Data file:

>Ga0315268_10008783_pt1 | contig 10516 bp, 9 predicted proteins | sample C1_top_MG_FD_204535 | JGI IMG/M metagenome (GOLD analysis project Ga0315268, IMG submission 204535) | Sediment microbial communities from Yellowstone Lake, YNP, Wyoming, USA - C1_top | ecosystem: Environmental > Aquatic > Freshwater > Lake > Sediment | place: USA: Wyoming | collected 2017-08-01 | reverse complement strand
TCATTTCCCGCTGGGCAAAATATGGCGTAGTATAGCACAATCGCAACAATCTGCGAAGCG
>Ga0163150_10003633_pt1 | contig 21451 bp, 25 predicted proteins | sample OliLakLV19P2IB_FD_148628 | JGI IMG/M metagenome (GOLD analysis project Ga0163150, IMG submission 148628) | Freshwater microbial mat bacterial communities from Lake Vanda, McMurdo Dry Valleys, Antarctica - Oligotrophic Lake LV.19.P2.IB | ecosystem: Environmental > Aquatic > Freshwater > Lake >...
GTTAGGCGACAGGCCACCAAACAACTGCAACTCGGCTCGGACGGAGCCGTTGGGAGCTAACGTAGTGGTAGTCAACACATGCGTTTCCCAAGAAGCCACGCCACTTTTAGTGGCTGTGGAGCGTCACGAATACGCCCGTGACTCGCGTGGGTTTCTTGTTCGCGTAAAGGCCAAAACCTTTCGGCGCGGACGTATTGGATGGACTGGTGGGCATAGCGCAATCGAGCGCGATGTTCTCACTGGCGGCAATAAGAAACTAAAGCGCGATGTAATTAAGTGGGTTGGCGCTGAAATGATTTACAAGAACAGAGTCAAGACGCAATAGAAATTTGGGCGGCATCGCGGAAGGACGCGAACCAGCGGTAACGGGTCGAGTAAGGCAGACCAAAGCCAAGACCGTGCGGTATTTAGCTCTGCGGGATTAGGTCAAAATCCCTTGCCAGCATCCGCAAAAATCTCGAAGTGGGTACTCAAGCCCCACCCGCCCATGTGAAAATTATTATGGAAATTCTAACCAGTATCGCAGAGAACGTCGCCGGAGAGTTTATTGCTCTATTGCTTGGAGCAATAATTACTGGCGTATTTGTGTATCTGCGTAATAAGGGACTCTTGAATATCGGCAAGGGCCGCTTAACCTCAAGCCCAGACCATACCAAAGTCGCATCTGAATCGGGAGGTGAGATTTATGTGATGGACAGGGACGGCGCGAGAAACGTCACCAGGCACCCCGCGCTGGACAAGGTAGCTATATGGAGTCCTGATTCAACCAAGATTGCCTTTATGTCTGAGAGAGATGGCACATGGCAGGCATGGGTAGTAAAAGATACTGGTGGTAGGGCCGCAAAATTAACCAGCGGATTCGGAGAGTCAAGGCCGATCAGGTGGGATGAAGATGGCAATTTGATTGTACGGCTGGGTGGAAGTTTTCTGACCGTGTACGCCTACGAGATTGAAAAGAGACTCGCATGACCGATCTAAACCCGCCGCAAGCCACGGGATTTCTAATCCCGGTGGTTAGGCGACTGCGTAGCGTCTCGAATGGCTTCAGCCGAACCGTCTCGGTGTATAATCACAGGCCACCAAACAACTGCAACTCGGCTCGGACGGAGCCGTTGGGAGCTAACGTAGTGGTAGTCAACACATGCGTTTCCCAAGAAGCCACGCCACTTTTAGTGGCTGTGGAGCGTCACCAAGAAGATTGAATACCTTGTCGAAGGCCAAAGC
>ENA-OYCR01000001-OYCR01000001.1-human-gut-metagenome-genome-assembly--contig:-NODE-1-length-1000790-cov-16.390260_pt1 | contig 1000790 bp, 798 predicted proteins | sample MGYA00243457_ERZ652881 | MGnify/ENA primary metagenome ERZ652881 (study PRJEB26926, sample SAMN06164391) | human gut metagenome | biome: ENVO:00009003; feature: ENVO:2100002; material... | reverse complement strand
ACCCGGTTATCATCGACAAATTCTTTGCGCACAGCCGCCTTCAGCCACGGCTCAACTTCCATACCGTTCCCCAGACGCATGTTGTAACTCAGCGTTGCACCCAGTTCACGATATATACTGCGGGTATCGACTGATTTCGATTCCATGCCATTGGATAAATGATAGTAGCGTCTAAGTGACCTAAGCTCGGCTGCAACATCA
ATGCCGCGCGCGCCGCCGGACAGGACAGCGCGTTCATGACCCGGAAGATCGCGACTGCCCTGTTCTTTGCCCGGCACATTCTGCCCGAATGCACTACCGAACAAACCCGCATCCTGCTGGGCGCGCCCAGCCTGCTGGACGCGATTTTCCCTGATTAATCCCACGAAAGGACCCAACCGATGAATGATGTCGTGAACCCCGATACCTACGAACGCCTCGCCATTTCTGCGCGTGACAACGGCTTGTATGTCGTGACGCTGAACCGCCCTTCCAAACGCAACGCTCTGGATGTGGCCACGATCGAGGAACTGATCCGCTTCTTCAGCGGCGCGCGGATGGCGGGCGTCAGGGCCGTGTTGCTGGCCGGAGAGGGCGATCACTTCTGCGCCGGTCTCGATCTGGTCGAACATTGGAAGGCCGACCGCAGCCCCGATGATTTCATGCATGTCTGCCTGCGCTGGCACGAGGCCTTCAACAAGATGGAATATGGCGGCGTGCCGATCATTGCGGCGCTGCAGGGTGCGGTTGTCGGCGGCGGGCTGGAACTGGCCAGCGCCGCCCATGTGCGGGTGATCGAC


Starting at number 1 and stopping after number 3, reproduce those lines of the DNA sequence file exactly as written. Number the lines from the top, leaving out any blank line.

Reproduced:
>Ga0315268_10008783_pt1 | contig 10516 bp, 9 predicted proteins | sample C1_top_MG_FD_204535 | JGI IMG/M metagenome (GOLD analysis project Ga0315268, IMG submission 204535) | Sediment microbial communities from Yellowstone Lake, YNP, Wyoming, USA - C1_top | ecosystem: Environmental > Aquatic > Freshwater > Lake > Sediment | place: USA: Wyoming | collected 2017-08-01 | reverse complement strand
TCATTTCCCGCTGGGCAAAATATGGCGTAGTATAGCACAATCGCAACAATCTGCGAAGCG
>Ga0163150_10003633_pt1 | contig 21451 bp, 25 predicted proteins | sample OliLakLV19P2IB_FD_148628 | JGI IMG/M metagenome (GOLD analysis project Ga0163150, IMG submission 148628) | Freshwater microbial mat bacterial communities from Lake Vanda, McMurdo Dry Valleys, Antarctica - Oligotrophic Lake LV.19.P2.IB | ecosystem: Environmental > Aquatic > Freshwater > Lake >...